If you haven’t sampled thandaai at a Holi celebration, you haven’t lived yet!! A tame version of the more potent bhaang, the cool, refreshing beverage made with crushed almonds, poppy seeds, melon seeds, black and white peppercorns and saffron, is a staple at this Hindu festival.
I grew up in India. In high school, as part of the neighbourhood Holi celebration, we were treated to delicious sweets like gujia (a sweet, deep fried semolina dumpling stuffed with a mixture of dried, thickened milk and dry fruits), and thandaai which was doled out in steel glasses by grandmas and aunts who for once did not insist on our colour-laden hands being washed before gorging on these treats.
Bhaang, on the other hand, with its intense flavours and questionable quality of ingredients was strictly for the adults. Made by mixing a powder comprised of cannabis leaf and flower, cardamom, cinnamon, cloves, ginger, almonds and rose water with warm milk, the purity and potency depended upon where you got your drink from — legit relatives who would smuggle some cannabis from their travels in India or over-enthusiastic roadside shop owners who sold the stuff for a “price”.
Some light reading about bhaang will reveal that consuming it comes with a laundry list of warnings similar to consuming copious amounts of alcohol or the partaking of antibiotics. Don’t drive after, drink lots of water, don’t do it on an empty stomach and definitely don’t mix with alcohol!
Much maligned for its ability to intoxicate, the growing or storage of marijuana is illegal in India but access to it is easy during festivals like Holi and Shivratri. One of the major deities in Hinduism- Shiva, known as the “destroyer” – is offered bhaang during the festival of Shivratri. According to several versions of numerous legends surrounding him, he uses it to calm himself down. After all, he is most known for his particular style of dance- the Tandava, a vigorous dance that denotes both joyful celebration and violent destruction. Trippy stuff!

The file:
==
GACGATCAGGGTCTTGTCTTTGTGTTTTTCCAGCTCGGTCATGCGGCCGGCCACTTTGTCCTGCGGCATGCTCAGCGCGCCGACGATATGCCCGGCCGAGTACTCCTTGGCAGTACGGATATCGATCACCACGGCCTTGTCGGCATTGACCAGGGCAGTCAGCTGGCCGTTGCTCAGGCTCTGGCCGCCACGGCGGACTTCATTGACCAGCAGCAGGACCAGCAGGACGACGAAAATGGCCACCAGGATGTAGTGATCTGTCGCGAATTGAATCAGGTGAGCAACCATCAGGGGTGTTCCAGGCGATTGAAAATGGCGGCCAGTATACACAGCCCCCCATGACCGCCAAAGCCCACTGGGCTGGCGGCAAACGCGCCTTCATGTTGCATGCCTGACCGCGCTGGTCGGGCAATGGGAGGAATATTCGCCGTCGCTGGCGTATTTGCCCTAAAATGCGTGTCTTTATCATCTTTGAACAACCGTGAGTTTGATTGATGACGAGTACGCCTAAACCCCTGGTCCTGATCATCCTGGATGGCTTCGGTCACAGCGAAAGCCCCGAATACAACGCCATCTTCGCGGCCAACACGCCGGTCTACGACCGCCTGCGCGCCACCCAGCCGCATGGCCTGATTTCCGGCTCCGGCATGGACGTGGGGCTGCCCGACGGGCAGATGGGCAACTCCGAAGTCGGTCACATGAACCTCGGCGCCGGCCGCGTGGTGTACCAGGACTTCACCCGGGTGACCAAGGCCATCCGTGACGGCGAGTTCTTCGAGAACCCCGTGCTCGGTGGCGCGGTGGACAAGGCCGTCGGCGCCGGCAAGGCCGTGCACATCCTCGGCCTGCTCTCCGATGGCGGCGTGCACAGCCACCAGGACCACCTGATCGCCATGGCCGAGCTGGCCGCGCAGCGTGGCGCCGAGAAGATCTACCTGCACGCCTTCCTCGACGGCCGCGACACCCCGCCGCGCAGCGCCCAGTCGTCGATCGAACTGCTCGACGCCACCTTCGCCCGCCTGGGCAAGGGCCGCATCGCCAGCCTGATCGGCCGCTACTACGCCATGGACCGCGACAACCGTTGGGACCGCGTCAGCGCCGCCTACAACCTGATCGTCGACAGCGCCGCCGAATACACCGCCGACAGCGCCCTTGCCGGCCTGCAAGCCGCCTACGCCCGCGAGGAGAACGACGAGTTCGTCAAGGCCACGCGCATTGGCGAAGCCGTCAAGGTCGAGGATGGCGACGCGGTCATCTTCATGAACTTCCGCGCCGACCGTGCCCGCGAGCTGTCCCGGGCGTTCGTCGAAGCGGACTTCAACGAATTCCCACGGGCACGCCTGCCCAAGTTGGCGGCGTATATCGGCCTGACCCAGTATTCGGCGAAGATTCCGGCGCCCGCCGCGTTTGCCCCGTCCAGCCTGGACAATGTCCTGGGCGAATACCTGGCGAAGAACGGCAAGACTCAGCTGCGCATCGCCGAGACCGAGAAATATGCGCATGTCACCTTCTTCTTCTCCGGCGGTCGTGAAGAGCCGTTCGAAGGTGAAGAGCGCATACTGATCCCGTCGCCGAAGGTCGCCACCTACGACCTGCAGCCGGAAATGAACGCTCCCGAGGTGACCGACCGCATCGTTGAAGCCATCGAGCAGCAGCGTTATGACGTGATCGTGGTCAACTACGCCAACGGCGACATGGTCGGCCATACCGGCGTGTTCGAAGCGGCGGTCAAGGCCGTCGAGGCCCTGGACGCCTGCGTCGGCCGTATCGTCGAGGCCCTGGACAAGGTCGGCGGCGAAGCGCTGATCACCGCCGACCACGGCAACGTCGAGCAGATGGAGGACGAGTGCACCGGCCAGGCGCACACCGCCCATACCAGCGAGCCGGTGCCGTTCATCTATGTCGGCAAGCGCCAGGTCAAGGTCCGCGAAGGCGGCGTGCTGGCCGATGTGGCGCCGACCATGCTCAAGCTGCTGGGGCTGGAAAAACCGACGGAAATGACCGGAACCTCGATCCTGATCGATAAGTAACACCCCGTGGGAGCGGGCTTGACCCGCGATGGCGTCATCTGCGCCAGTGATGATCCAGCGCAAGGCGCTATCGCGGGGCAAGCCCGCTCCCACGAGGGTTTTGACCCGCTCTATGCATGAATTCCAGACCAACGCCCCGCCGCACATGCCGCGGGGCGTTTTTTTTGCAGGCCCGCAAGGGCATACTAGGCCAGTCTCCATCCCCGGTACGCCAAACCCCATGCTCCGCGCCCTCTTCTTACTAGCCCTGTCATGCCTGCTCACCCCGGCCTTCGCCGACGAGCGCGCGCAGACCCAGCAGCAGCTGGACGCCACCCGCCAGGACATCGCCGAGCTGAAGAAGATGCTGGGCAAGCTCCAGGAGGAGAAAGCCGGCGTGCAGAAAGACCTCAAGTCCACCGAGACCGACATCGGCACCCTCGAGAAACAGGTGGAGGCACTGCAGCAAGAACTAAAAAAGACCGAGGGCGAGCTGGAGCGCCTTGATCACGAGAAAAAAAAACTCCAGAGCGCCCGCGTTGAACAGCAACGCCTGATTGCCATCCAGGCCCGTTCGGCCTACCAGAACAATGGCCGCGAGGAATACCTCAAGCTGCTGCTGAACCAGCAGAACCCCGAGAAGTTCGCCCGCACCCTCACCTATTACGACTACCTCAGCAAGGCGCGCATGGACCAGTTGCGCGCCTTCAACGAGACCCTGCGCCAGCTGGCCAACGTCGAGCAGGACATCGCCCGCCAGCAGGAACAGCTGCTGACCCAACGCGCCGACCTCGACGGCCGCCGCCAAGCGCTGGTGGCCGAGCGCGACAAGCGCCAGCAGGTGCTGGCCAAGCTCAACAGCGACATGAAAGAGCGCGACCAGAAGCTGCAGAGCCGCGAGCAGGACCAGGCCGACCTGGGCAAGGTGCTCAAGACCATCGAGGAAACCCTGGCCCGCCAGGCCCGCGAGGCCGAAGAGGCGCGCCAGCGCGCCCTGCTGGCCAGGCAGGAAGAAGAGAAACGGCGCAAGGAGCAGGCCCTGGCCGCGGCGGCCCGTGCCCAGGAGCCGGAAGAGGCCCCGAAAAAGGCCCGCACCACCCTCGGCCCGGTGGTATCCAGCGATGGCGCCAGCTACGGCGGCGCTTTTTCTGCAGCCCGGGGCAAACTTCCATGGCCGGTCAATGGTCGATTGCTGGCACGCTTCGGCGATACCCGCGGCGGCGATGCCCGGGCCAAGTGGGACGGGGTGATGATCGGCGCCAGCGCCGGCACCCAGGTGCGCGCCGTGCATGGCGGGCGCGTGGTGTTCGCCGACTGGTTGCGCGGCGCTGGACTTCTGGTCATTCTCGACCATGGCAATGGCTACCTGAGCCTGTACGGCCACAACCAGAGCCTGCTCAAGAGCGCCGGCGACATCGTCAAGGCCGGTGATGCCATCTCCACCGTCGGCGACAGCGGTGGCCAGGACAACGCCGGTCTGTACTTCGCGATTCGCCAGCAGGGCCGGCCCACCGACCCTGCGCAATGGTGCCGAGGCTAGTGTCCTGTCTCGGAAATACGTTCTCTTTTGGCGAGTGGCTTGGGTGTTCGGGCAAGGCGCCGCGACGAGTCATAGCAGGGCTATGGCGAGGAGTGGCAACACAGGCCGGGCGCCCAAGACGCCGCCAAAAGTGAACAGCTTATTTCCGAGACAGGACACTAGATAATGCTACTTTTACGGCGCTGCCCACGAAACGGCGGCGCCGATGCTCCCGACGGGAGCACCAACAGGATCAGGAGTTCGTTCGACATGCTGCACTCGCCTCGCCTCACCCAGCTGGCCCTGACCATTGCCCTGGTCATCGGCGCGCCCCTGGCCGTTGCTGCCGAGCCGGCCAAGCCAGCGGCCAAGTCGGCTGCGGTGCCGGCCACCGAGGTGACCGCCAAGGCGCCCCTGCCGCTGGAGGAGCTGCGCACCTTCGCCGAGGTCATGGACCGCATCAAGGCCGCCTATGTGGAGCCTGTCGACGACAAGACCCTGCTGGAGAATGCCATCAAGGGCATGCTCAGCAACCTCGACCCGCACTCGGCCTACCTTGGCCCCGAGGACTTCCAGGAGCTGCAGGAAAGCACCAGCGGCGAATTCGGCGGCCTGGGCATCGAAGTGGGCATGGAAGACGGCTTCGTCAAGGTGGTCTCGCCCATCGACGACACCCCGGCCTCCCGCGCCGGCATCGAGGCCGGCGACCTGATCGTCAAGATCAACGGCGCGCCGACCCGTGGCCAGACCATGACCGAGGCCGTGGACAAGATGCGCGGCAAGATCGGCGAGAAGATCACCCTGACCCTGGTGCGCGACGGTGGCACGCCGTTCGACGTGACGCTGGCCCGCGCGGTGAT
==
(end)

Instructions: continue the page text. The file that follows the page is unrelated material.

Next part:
“We never did it in the open- any form of smoking, whether it was cigarettes or something else, it was definitely looked down upon, especially for girls but it was in common use at home parties or at clubs,” says Akansha Rao (name changed), a publicist at a Toronto based events firm.
It’s cultural and historical presence in the South Asian region notwithstanding, taboos around the partaking of any form of cannabis, especially smoking, still exist. “There’s not much being made in the South Asian community about the whole legalization issue because as a community we are quiet about controversial issues,” says Jaipaul Massey-Singh, who is in charge of new product development at Vivo Cannabis, a cannabis company with a collection of premium brands with an intent to cater to specific consumer needs, both recreational and medical.
Singh mentions that cannabis usage cuts across cultures and he would know. Singh ran a cannabis clinic in Brampton- a multicultural melting pot with a majority belonging to the South Asian community and had patients coming in with a wide ranging issues. “Most patients came to us for anxiety, depression, chronic pain and we also had cancer patients consulting us. It would help them with developing appetites which is a big issue post chemo,” he says.
Singh recalls when a 60- year old lady undergoing treatment for cancer walked into his clinic seeking help for appetite loss. “She was a traditional Indian woman who, with the help of her children had read up extensively on the benefits of medical cannabis and wanted to know how she could use it to help with her appetite issues. She came armed with so much information, it was impressive and heartening,” he says.
The debate around access and consumption of cannabis is on and as legalization looms, even traditional consumers may look forward to having access without apprehension or judgement.